GK: It seems that getting the word out is best achieved through concerts. We’ve been playing way more concerts than before. Although we could play 150 concerts a year and still need to do more. All of this is possible because we have so many good partners – we’re represented by Paradigm Talent Agency and ATC Live. Although if we played that many concerts, whether we wanted to or not, we’d turn into a professional band. In my opinion, that would be a problem, something would go wrong. The word ‘career’ doesn’t exist in our band. We’re happy with what we have. With our strangeness and the cavities in our teeth. It’s not pride about being amateurs or naively standing in opposition against the professionals. It’s about allowing mistakes to carry us like flowing water, and full control over reality wouldn’t make it possible, it would be too rigid.

FL: You’ve recently published a new book of poetry.

GK: My new book is about, among other things, eugenics, Aktion T4, euthanasia, as well as anti-natalist empathy. Out of sympathy to my wife, who has dreamed of becoming a mother for a long time, I agreed to have a child. We had a son: Franciszek Lew. I wrote this book while my wife was pregnant. I thought it would be the end of the world. The end of my poetry and the end of the band. I thought I would have to back out of everything, because I was a hypocrite. But it’s okay. That is, I am a terrible hypocrite. Now even more so, because I’m an anti-natalist father. And I have an even greater distaste towards life. Not an aversion – a sympathy towards life. I don’t feel hostility towards anyone. Instead I have an aversion to the mechanisms that lead to suffering; that is, we feel suffering, inflict it on others and then we die.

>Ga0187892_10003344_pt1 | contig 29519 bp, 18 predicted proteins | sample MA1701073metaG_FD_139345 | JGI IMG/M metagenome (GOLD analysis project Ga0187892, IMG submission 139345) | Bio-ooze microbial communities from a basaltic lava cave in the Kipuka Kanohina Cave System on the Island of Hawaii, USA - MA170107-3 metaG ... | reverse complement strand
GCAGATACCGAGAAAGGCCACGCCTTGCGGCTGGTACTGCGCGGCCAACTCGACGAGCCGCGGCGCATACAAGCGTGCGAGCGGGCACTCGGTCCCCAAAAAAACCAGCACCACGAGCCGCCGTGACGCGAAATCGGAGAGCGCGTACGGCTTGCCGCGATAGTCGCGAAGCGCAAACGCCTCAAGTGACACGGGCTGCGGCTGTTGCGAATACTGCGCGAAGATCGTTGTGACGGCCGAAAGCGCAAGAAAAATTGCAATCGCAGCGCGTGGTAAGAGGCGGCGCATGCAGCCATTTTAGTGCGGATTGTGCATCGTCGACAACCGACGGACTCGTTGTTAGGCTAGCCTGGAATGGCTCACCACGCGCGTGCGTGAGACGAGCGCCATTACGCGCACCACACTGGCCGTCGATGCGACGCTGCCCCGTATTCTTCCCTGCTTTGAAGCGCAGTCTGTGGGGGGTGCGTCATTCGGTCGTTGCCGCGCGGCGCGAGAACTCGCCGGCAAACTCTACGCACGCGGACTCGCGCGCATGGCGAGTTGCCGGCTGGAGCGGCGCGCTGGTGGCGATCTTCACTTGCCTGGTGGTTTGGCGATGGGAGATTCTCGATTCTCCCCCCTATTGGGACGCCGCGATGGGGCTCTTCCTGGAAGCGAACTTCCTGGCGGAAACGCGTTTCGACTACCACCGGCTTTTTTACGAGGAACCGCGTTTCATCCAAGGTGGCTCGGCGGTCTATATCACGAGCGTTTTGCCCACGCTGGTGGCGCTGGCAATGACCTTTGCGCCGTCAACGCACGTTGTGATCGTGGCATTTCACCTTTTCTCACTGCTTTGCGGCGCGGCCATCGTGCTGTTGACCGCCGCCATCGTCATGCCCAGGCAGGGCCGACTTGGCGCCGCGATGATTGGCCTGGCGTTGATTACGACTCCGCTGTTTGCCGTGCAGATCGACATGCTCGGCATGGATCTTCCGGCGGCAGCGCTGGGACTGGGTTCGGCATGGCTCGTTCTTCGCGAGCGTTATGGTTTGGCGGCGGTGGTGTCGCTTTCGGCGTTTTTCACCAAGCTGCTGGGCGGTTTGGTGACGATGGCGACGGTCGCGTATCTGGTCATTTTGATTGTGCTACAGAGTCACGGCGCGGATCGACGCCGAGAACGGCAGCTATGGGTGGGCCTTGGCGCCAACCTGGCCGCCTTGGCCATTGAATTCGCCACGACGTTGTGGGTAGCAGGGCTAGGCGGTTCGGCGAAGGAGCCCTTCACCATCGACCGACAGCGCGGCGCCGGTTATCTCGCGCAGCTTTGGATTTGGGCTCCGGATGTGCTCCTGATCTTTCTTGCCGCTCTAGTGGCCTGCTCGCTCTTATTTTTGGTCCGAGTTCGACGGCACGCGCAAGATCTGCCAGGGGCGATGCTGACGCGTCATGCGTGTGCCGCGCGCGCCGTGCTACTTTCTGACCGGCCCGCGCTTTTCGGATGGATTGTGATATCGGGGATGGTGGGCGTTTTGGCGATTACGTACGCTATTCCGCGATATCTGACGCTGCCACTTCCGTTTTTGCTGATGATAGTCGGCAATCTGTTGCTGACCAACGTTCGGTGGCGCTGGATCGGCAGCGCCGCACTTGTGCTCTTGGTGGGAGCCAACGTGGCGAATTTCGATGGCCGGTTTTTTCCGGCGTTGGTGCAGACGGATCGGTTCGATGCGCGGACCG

FL: Does your poetry come from a lot of different sources?

GK: A large part of this poetry is comprised of quotations from witnesses, observers, murderers. It’s a kind of sculptural work, finding fragments that I shape into a musical pattern. It’s about returning people’s voices to them. It’s my Don Quixote ideal, which not everyone agrees with. I would like to infuse poetry with facts and history. I’m not interested in press tours; I’m interested in the musicality of poetry, alongside the unbreakable truth of history and the maintenance of multiple perspectives. Alongside that, a lack of aestheticised suffering.

My personal heroes are Anna Świrszczyńska and her poems about the Warsaw Uprising, or Czesław Miłosz and his Kroniki. I continue their traditions of family and home themes. My grandfather’s experiences in the camps; my mother worked her whole life in a special needs school; for most of my life I lived next to the Srebrzysko Nursing Home – its original patients were dragged out to Saxony and gassed there as part of Aktion T4. The older generation has a certain concern that someone as young as myself – especially in terms of publishing Radość – writes in lyrical masks and is a hochsztapler, someone jumping on board for money. That wasn’t the case, but everyone has the right to his opinion, so in a certain sense that is the truth, since we should respect all opinions and discussions.

FL: You not only give a voice to others, you also translate. ‘Walter Stier’ is a literal translation of a fragment from the monologue of the main character in the film ‘Shoah’. You retained the meaning of each German word, while, for example, the English translation of the film, which is available on YouTube, translates the fragment with substantial changes.